MY CONFUSION/QUESTIONS

AT LAST we get to my point of confusion. This is all well and good, and my simulations work just fine as long as I start my car at idle engine RPM in first gear (i.e. idle vehicle speed). The problem is that my grasp on the theory breaks down when I start the car from rest. Technically if the car is at rest ($v=0$) and is physically connected to the engine, the engine must also not be rotating $(RPM_{eng}=0)$. But that's why manual transmission cars have clutches and automatic transmission cars have transmission fluid (I think that is what an automatic car uses to ensure that the engine can spin while the wheels do not, right?) So if I have the brake on in my automatic car or the clutch in in my manual car, how can I calculate the maximum acceleration from rest? If I appeal to the maximum acceleration in terms of power equation (i.e. what would a CVT do?) it's not defined for $v=0$. The maximum acceleration grows arbitrarily large for smaller and smaller vehicle speed, presumably because you'd need an infinitely high gear ratio to amplify the zero torque the engine produces at 0 RPM in order to make the product equal maximum engine power. I guess that makes sense, but this equation only works when the engine and wheels are physically coupled, right? If I have the clutch in / brake on, there has to be an optimal RPM to rev the engine up to before transferring the power to the wheels to achieve maximum acceleration, but I don't know how to find it. Intuitively it's either going to be where the engine makes maximum torque or where it makes maximum power, but I don't know how to figure out which one it should be. It seems that maximum power is always the answer, but if the transmission is stepped then in first gear it makes the most wheel torque when the engine makes the most torque, so wouldn't I launch from here? But then instantaneously I would want the engine to produce maximum power again, not maximum torque?

That's the meat of my theoretical question, but I also have a more practical question about how to implement this into my model. Let's say I've decided what RPM to launch at. When I dump the clutch, if I assume I have traction, do I assume the wheels instantaneously match that speed and continue with the simulation? This doesn't seem right. How could I model the transfer of speeds (preferably in the simplest way)? I know that, in reality, when you dump the clutch the engine RPMs drop as, I assume, the inertia of the system increases massively and then the wheel and engine rotational speeds "synchronize." This was a long question and I apologize. If anyone actually takes the time to read through it and provide some insight I would really appreciate it. I love thinking about this stuff but I'm stuck on this issue and could really use the help!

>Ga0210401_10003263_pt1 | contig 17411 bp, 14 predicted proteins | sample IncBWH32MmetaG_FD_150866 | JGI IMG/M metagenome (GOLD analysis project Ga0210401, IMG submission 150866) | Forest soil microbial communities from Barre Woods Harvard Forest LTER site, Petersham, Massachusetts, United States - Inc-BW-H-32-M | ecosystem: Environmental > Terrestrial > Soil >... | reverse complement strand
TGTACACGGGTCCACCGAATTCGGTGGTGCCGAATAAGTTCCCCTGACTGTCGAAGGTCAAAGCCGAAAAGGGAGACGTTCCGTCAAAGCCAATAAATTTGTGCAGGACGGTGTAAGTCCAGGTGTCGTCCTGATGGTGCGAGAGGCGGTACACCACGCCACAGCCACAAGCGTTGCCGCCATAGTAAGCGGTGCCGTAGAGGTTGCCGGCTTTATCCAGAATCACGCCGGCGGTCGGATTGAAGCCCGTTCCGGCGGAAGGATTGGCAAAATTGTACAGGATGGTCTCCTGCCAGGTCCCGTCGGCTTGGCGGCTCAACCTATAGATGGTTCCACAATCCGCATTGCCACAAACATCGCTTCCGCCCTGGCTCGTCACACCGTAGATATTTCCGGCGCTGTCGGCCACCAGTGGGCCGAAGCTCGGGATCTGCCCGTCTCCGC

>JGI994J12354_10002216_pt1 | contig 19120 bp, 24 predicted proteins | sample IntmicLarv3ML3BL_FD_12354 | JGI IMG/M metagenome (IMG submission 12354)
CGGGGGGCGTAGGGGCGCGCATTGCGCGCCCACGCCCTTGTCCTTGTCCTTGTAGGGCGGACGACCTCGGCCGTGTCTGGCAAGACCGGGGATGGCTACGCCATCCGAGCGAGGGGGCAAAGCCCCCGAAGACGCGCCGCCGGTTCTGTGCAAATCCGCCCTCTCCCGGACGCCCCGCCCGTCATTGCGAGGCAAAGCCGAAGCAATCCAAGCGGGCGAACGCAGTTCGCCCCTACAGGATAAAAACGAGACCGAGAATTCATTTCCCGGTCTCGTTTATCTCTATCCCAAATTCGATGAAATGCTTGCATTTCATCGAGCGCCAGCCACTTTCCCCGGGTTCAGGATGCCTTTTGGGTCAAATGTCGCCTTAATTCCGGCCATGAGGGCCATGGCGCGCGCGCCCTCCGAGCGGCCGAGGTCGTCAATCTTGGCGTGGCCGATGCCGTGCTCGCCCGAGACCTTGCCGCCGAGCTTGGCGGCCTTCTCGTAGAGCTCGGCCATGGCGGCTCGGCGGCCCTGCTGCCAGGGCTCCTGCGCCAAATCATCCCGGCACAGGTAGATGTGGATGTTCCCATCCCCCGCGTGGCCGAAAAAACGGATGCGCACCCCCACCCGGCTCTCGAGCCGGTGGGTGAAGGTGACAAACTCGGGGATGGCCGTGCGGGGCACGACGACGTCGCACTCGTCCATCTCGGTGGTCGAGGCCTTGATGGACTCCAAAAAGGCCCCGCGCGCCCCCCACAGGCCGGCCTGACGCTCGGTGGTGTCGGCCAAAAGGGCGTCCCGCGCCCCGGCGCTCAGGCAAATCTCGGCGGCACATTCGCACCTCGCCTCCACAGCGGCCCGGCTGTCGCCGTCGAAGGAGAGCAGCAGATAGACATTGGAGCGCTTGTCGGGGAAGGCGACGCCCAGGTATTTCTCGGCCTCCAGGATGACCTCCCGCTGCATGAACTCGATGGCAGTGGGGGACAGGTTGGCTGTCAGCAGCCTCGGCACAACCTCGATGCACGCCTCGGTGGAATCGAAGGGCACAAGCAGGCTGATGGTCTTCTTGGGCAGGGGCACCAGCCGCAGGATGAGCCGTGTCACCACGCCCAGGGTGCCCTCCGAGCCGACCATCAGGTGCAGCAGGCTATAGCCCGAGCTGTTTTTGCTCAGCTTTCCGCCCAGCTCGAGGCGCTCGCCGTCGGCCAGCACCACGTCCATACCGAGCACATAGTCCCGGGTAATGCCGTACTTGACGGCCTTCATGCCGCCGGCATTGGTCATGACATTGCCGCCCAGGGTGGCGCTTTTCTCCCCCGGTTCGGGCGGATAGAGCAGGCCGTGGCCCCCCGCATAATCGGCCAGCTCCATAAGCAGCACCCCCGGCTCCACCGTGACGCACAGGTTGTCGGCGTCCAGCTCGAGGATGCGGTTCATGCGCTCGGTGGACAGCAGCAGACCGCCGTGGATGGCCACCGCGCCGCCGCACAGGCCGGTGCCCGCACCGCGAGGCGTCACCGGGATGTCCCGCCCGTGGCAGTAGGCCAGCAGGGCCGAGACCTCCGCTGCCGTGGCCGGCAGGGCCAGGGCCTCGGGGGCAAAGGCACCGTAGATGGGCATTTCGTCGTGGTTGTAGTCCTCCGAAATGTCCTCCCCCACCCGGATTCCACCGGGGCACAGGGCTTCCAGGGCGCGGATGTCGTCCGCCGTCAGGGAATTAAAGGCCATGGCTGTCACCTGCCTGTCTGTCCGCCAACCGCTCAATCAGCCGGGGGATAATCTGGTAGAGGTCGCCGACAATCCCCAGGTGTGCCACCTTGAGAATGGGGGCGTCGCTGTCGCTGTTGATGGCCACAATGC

SUMMARY/tl;dr

In general, maximum acceleration of a car for a given vehicle speed is achieved by maximizing engine power. This is the principle a CVT uses to maximize acceleration. However, what about the case when $v=0$? The equation for acceleration is undefined, so how can I calculate the maximum theoretical acceleration from rest, assuming infinite traction and given the engine's torque curve and the car's mass? What if I have a stepped transmission and I know the first gear ratio? Do I want to launch the car at the RPM where engine torque is highest, or where engine power is highest?

• Can you edit your question and put in one or two lines a summary and what the actual question is? – Transistor Jun 2 '18 at 16:07
• I'd recommend to summarise your story, or there'll likely be little people taking the time to read and comprehend it. – Bart Jun 2 '18 at 16:09
• Understood! I tried to improve the formatting/organization and added a summary section. – Liam Lang Jun 2 '18 at 16:22
• Doesn't it all come down to S = Ut + 0.5 At^2 ... – Solar Mike Jun 2 '18 at 16:25
• Zeno's paradoxes have been vexing us for nigh on 2500 years. – Phil Sweet Jun 4 '18 at 1:27

The first thing you need to note is that when your engine is rotating freely, i.e. your clutch is disengaged, then it "produces" little to no torque, regardless of the current RPM. The torque rating of the engine at a certain RPM is the torque you need to apply to the output shaft to bring it to an instantaneous standstill. Thus, to mobilise the torque, you need something to resist it.

Thus, with an instantaneous clutch and infinite traction, if you drop the clutch the engine will come to a standstill immediately and stall, and the car will barely move. You'd have the full torque of the engine but only for a split second.

Imagine hitting a punching bag with a baseball bat as hard as you can. It will barely move, but with the same force gradually applied you can move it further.